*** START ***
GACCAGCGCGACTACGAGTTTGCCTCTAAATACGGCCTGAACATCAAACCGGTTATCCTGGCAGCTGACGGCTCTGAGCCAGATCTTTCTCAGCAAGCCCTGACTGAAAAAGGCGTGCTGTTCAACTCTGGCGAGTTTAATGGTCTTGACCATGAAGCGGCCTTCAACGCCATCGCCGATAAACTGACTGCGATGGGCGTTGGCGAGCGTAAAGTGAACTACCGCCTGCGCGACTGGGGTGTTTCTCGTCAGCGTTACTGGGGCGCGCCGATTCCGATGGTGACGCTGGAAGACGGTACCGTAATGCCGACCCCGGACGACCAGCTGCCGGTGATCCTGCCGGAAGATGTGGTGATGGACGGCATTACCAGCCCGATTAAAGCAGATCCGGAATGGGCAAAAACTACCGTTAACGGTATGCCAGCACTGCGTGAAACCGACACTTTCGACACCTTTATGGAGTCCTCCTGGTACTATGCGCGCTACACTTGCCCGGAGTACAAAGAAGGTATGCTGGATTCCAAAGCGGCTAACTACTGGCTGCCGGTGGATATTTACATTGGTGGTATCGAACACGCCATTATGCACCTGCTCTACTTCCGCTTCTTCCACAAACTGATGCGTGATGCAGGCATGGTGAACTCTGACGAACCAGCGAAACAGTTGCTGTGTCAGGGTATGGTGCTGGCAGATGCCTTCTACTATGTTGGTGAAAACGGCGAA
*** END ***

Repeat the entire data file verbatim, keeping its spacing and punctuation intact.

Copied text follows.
GACCAGCGCGACTACGAGTTTGCCTCTAAATACGGCCTGAACATCAAACCGGTTATCCTGGCAGCTGACGGCTCTGAGCCAGATCTTTCTCAGCAAGCCCTGACTGAAAAAGGCGTGCTGTTCAACTCTGGCGAGTTTAATGGTCTTGACCATGAAGCGGCCTTCAACGCCATCGCCGATAAACTGACTGCGATGGGCGTTGGCGAGCGTAAAGTGAACTACCGCCTGCGCGACTGGGGTGTTTCTCGTCAGCGTTACTGGGGCGCGCCGATTCCGATGGTGACGCTGGAAGACGGTACCGTAATGCCGACCCCGGACGACCAGCTGCCGGTGATCCTGCCGGAAGATGTGGTGATGGACGGCATTACCAGCCCGATTAAAGCAGATCCGGAATGGGCAAAAACTACCGTTAACGGTATGCCAGCACTGCGTGAAACCGACACTTTCGACACCTTTATGGAGTCCTCCTGGTACTATGCGCGCTACACTTGCCCGGAGTACAAAGAAGGTATGCTGGATTCCAAAGCGGCTAACTACTGGCTGCCGGTGGATATTTACATTGGTGGTATCGAACACGCCATTATGCACCTGCTCTACTTCCGCTTCTTCCACAAACTGATGCGTGATGCAGGCATGGTGAACTCTGACGAACCAGCGAAACAGTTGCTGTGTCAGGGTATGGTGCTGGCAGATGCCTTCTACTATGTTGGTGAAAACGGCGAA